We are starting a two-week long look at children’s books here at The Jade Sphinx, which seems especially pertinent now that the Christmas holidays are upon us. What astonishes us is not the sheer fecundity of new books hitting the shelves this season, but the extremely high quality of the offerings.
We start with the newest by Barbara Dee, author of The (Almost) Perfect Guide to Imperfect Boys and Drama Queen. When not writing Young Adult novels (her next, Star-Crossed, is slated to appear in spring 2017), she directs the Chappaqua Children’s Book Festival. She lives in Westchester County, and you can dip into her blog at Fromthemixedupfiles.com.
Her latest, Truth or Dare: Five Girls, One Summer, Many Secrets, Dee tells a story that is touching and remarkably real. The novel tells of Lia, who manages to overcome the grief of losing her mother in a car crash, thanks to her friendship with four other girls. The girls – Marley, Abi, Makayla and Jules – and Lia return from vacation on the cusp of seventh grade and find that their relationships have subtly altered. They have become competitive and mistrustful of one another; and after a prolonged game of Truth or Dare, Lia finds herself lying to keep up with them.
Her lies are the result of many things: creeping peer pressure, dissatisfaction with herself, and the need (so vital to young people) to define who she is. On top of all that, Lia must deal with the many people who try to help her now that her mother is gone, and reconcile her feelings for her aunt, who has come to the family’s aid, but who many disregard as slightly crazy.
Dee includes touches that work wonderfully well. The aunt, for example, is pretty ‘out there.’ But Lia learns that her eccentricities do not mean she isn’t a valuable member of the family, or that she doesn’t have a lot to contribute. An interesting twist on this all is a neighboring Mom (mother of one of the girls who bullies Lia), who coordinates the neighbors in helping care for Lia’s family. The neighbor is engaged and actively kind, but over-bearing and difficult. In fact, she bullied Lia’s aunt when they were children, and young Lia sees how this behavior can be inherited, and how it affects generations.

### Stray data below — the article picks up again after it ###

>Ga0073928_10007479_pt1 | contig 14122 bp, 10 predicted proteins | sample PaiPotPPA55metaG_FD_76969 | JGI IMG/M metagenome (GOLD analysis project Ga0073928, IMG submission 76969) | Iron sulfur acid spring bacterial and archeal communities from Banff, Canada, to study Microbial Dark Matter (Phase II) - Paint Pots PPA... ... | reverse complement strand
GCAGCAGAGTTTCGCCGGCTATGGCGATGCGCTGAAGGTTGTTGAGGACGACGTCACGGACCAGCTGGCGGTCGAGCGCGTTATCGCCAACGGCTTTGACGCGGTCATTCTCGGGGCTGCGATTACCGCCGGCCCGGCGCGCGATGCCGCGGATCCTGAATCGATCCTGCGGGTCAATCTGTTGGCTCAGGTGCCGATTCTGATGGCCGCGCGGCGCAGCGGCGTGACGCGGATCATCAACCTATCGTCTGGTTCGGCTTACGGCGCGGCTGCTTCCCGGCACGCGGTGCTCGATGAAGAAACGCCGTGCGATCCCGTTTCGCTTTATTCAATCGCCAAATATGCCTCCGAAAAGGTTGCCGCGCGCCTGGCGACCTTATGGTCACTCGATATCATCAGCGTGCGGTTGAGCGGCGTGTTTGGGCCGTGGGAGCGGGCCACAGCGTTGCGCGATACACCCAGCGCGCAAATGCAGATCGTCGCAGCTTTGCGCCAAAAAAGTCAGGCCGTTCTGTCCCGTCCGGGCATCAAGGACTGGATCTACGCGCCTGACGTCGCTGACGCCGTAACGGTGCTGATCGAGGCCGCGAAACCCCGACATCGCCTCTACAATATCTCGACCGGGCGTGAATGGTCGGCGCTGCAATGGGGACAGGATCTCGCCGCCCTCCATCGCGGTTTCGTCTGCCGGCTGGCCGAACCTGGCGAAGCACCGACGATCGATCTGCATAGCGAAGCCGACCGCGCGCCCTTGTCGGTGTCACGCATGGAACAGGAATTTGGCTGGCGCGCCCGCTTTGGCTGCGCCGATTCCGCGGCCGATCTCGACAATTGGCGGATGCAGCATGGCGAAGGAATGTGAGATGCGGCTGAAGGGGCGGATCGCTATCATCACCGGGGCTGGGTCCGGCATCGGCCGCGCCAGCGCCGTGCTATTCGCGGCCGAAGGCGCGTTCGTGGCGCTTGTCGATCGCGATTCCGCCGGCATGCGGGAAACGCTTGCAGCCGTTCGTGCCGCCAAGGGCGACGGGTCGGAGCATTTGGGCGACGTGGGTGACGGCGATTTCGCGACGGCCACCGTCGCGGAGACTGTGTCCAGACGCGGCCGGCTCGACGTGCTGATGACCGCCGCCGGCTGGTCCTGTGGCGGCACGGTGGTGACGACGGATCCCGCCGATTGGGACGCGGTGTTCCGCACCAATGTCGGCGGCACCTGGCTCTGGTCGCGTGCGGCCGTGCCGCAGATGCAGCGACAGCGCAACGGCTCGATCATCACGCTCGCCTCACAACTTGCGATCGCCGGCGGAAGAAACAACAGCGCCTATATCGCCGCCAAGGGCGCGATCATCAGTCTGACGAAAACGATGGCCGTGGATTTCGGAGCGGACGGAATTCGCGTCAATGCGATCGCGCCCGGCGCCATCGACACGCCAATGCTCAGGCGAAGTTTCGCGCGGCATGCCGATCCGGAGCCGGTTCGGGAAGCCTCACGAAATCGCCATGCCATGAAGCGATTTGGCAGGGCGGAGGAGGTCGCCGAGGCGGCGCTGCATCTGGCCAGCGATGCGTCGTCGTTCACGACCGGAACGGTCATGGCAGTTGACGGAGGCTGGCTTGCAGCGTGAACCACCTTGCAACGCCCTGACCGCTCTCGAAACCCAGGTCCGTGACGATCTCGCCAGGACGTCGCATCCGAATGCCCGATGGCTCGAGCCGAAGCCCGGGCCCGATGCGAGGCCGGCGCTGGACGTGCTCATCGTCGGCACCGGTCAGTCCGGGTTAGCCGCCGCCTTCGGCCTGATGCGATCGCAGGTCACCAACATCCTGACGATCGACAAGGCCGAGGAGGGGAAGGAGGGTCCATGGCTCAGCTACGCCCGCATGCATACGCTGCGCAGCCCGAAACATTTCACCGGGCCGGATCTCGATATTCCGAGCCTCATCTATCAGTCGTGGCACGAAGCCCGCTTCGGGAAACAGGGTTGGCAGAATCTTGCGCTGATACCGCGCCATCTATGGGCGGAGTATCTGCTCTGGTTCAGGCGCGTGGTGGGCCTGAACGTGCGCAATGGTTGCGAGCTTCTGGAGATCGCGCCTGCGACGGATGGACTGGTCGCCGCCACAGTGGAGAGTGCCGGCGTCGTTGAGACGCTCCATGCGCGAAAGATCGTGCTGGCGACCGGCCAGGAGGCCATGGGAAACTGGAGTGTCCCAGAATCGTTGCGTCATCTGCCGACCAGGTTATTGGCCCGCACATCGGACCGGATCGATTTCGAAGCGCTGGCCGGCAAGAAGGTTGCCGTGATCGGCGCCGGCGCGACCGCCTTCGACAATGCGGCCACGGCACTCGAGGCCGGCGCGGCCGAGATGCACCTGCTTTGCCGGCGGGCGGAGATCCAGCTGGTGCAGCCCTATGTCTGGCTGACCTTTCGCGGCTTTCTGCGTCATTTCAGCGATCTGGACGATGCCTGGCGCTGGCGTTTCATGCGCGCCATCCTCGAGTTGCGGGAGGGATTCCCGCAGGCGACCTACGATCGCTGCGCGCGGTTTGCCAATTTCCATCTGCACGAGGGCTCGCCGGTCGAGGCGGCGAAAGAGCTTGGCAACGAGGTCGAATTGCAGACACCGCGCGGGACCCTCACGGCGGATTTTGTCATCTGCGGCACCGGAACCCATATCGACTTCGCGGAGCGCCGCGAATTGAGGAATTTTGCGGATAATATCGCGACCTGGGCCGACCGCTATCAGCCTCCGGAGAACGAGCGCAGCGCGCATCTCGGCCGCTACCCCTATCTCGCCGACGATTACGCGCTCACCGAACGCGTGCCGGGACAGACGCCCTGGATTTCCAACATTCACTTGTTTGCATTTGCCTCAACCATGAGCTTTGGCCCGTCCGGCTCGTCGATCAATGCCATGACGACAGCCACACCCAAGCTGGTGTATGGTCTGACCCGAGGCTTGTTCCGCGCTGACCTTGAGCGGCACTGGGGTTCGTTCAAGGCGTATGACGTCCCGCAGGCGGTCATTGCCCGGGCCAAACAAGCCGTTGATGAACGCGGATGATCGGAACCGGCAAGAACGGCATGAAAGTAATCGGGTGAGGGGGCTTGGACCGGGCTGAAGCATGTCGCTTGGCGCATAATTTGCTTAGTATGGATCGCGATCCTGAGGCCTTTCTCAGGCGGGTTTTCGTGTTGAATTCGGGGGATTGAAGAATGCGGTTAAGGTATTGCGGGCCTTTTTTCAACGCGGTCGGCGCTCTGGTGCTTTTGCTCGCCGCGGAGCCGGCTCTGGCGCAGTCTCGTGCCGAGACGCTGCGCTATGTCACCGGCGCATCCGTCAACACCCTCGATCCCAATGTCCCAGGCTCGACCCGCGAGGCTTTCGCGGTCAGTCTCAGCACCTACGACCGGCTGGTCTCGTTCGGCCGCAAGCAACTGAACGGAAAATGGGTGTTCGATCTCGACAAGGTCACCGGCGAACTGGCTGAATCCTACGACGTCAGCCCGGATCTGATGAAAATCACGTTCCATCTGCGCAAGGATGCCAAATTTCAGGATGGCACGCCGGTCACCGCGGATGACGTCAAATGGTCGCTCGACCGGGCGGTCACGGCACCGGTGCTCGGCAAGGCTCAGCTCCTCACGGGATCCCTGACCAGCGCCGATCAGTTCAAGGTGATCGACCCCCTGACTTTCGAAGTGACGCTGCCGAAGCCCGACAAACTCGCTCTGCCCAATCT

Dee’s novel is not a big book in that it does not deal with huge events or earth-shattering crises. But the smaller, intimate vibe of the tale is its greatest strength: this is a slice of life that all of us have experienced in one way or another.
Dee writes of the disorientation that comes with puberty, peer pressure, lying to ourselves (and others) to create a persona, and, most importantly, finding friends who like us for how we are, and not what we seem or wish to be. Dee’s novel is wise in its simplicity, penetrating in its psychology, and engrossing in its raw emotion. This is a model Young Adult novel.
Here is Lia, after concocting her first lie: I’d like to tell you that I didn’t sleep that night, and that all of Sunday I squirmed and blushed when I thought about the lie I’d told my friends. But here’s the truth – by the next morning I felt proud of myself. The tiny green bud of the lie – I kissed Tanner – had bloomed into a gorgeous pink flower overnight, a great big peony I could keep in a vase in front of me and take whiffs of whenever I felt left out of the conversation. I kissed Tanner wasn’t the truth as a statement of What Actually Happened to Me That Summer, but it was a different kind of truth – a statement of What Was Going on Inside My Brain, how all of a sudden I could come up with the details (the walk on the beach, the fifteen-second kiss, the closed eyes). I mean, I’d never even thought of stuff like that before, ever. Not about myself, anyway. So I felt excited, and maybe a little bit scared, about my new power.
If you know young people who are putting together the narrative of their lives, Barbara Dee’s Truth or Dare would make a wonderful addition to their book shelves.